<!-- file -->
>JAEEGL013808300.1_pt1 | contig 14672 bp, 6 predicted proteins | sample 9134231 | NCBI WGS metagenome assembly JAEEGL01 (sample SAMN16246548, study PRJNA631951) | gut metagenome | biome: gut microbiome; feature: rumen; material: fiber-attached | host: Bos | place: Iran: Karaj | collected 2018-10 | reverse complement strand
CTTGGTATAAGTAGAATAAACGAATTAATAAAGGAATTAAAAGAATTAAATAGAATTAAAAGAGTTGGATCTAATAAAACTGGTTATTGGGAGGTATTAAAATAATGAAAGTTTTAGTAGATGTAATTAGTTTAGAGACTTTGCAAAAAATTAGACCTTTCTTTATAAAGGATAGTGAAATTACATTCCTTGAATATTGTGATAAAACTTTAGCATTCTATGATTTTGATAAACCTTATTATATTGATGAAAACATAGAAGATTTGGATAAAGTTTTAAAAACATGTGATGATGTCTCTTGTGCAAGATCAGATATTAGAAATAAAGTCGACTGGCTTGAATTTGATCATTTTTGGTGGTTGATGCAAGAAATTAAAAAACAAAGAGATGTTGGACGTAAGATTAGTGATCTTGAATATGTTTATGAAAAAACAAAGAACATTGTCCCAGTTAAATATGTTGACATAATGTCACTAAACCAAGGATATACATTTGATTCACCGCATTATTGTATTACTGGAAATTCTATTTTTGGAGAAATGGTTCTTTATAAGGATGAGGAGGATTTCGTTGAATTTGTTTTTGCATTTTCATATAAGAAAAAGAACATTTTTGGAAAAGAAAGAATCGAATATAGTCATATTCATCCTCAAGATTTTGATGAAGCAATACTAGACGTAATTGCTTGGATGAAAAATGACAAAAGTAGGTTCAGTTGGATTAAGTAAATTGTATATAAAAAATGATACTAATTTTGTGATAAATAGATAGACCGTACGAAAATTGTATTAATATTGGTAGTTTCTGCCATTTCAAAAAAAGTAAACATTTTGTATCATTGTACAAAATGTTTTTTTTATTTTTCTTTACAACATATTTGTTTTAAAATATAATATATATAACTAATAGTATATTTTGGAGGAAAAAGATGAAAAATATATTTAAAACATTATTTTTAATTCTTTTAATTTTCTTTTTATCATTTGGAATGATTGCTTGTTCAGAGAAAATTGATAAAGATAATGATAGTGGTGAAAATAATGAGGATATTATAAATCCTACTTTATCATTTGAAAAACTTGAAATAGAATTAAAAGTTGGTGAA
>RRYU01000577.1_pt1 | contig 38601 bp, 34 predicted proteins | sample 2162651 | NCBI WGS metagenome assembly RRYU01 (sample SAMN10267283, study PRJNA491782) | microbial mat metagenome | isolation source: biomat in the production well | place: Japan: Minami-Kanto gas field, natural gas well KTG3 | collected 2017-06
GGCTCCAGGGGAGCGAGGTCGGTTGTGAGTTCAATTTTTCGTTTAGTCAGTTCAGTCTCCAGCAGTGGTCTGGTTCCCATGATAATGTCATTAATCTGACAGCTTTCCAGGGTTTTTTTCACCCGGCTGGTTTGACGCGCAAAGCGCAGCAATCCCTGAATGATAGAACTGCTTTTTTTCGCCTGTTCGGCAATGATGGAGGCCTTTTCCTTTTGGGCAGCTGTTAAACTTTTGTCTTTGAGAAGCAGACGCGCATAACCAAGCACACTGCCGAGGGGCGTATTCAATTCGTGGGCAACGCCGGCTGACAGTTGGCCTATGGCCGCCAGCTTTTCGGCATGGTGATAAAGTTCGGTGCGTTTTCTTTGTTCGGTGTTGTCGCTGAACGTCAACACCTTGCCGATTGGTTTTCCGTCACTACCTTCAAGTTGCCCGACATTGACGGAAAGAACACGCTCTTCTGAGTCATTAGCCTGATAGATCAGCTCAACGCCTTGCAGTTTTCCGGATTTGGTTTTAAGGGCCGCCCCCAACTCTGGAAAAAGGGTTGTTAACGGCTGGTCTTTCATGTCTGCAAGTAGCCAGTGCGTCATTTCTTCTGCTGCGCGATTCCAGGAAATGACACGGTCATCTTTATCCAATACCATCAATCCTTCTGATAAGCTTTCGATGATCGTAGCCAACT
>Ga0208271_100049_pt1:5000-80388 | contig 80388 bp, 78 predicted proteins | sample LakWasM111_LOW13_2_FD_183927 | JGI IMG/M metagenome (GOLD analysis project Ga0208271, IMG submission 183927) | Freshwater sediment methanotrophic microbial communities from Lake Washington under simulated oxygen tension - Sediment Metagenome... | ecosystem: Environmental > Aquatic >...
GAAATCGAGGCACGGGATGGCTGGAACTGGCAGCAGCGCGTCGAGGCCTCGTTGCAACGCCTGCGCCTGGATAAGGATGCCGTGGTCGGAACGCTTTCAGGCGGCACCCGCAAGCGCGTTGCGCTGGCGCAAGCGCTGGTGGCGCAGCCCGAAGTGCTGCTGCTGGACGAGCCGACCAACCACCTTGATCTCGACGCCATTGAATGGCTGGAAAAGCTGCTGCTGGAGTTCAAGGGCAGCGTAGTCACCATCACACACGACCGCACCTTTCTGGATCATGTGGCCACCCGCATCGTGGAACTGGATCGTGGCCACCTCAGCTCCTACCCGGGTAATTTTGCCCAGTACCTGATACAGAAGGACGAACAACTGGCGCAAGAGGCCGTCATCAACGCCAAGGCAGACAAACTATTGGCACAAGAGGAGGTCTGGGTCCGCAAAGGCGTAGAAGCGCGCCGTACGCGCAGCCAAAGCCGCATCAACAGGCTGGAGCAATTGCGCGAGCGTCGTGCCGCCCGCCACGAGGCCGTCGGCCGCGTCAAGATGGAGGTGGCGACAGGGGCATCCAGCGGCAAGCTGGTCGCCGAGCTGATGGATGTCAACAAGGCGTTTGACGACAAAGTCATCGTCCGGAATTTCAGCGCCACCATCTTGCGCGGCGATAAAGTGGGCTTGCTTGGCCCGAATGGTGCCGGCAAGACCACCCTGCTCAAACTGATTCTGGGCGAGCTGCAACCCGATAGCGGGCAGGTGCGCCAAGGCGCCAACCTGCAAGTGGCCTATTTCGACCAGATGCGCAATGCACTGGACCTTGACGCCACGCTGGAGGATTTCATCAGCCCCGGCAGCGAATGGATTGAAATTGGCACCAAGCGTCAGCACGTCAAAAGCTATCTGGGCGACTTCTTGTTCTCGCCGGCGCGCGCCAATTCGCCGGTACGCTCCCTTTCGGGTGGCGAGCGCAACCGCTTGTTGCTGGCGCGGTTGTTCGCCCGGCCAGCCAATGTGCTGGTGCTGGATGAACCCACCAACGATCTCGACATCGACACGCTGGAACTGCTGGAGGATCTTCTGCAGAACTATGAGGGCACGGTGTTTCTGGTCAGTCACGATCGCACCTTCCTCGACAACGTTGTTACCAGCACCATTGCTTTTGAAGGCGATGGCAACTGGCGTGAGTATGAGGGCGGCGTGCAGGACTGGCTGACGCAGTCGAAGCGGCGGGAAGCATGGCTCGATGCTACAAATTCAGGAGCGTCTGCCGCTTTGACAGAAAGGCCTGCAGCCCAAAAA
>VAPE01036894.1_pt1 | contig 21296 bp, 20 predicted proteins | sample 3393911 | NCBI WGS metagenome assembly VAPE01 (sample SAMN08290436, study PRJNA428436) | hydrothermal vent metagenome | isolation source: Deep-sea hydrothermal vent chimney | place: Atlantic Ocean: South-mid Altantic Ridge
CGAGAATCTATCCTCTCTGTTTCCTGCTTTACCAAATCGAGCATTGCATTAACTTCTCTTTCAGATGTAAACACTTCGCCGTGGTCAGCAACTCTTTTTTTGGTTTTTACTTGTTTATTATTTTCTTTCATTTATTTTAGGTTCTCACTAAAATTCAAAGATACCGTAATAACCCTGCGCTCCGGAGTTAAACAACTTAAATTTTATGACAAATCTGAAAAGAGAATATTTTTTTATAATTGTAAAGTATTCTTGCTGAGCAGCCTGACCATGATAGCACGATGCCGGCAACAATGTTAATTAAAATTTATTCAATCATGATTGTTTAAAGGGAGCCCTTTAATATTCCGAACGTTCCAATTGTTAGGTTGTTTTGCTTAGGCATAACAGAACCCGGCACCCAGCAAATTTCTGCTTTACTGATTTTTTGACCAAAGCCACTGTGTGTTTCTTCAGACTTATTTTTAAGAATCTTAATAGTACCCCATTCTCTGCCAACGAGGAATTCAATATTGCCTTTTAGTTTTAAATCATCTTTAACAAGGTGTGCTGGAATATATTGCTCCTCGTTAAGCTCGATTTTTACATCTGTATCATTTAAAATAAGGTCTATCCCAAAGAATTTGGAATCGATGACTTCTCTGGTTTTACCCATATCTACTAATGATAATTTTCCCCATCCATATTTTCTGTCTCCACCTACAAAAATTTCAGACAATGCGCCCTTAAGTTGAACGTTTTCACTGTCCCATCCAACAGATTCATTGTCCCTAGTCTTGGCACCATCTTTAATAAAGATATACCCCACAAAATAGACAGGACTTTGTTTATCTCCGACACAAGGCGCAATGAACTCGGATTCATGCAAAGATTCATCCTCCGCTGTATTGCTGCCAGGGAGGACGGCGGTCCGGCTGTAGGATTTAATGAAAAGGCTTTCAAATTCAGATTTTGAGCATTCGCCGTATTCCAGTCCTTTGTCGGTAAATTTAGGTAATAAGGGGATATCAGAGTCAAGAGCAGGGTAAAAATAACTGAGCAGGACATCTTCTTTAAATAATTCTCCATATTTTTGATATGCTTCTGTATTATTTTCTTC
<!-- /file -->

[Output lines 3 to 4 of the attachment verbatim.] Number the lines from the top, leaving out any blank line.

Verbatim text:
>RRYU01000577.1_pt1 | contig 38601 bp, 34 predicted proteins | sample 2162651 | NCBI WGS metagenome assembly RRYU01 (sample SAMN10267283, study PRJNA491782) | microbial mat metagenome | isolation source: biomat in the production well | place: Japan: Minami-Kanto gas field, natural gas well KTG3 | collected 2017-06
GGCTCCAGGGGAGCGAGGTCGGTTGTGAGTTCAATTTTTCGTTTAGTCAGTTCAGTCTCCAGCAGTGGTCTGGTTCCCATGATAATGTCATTAATCTGACAGCTTTCCAGGGTTTTTTTCACCCGGCTGGTTTGACGCGCAAAGCGCAGCAATCCCTGAATGATAGAACTGCTTTTTTTCGCCTGTTCGGCAATGATGGAGGCCTTTTCCTTTTGGGCAGCTGTTAAACTTTTGTCTTTGAGAAGCAGACGCGCATAACCAAGCACACTGCCGAGGGGCGTATTCAATTCGTGGGCAACGCCGGCTGACAGTTGGCCTATGGCCGCCAGCTTTTCGGCATGGTGATAAAGTTCGGTGCGTTTTCTTTGTTCGGTGTTGTCGCTGAACGTCAACACCTTGCCGATTGGTTTTCCGTCACTACCTTCAAGTTGCCCGACATTGACGGAAAGAACACGCTCTTCTGAGTCATTAGCCTGATAGATCAGCTCAACGCCTTGCAGTTTTCCGGATTTGGTTTTAAGGGCCGCCCCCAACTCTGGAAAAAGGGTTGTTAACGGCTGGTCTTTCATGTCTGCAAGTAGCCAGTGCGTCATTTCTTCTGCTGCGCGATTCCAGGAAATGACACGGTCATCTTTATCCAATACCATCAATCCTTCTGATAAGCTTTCGATGATCGTAGCCAACT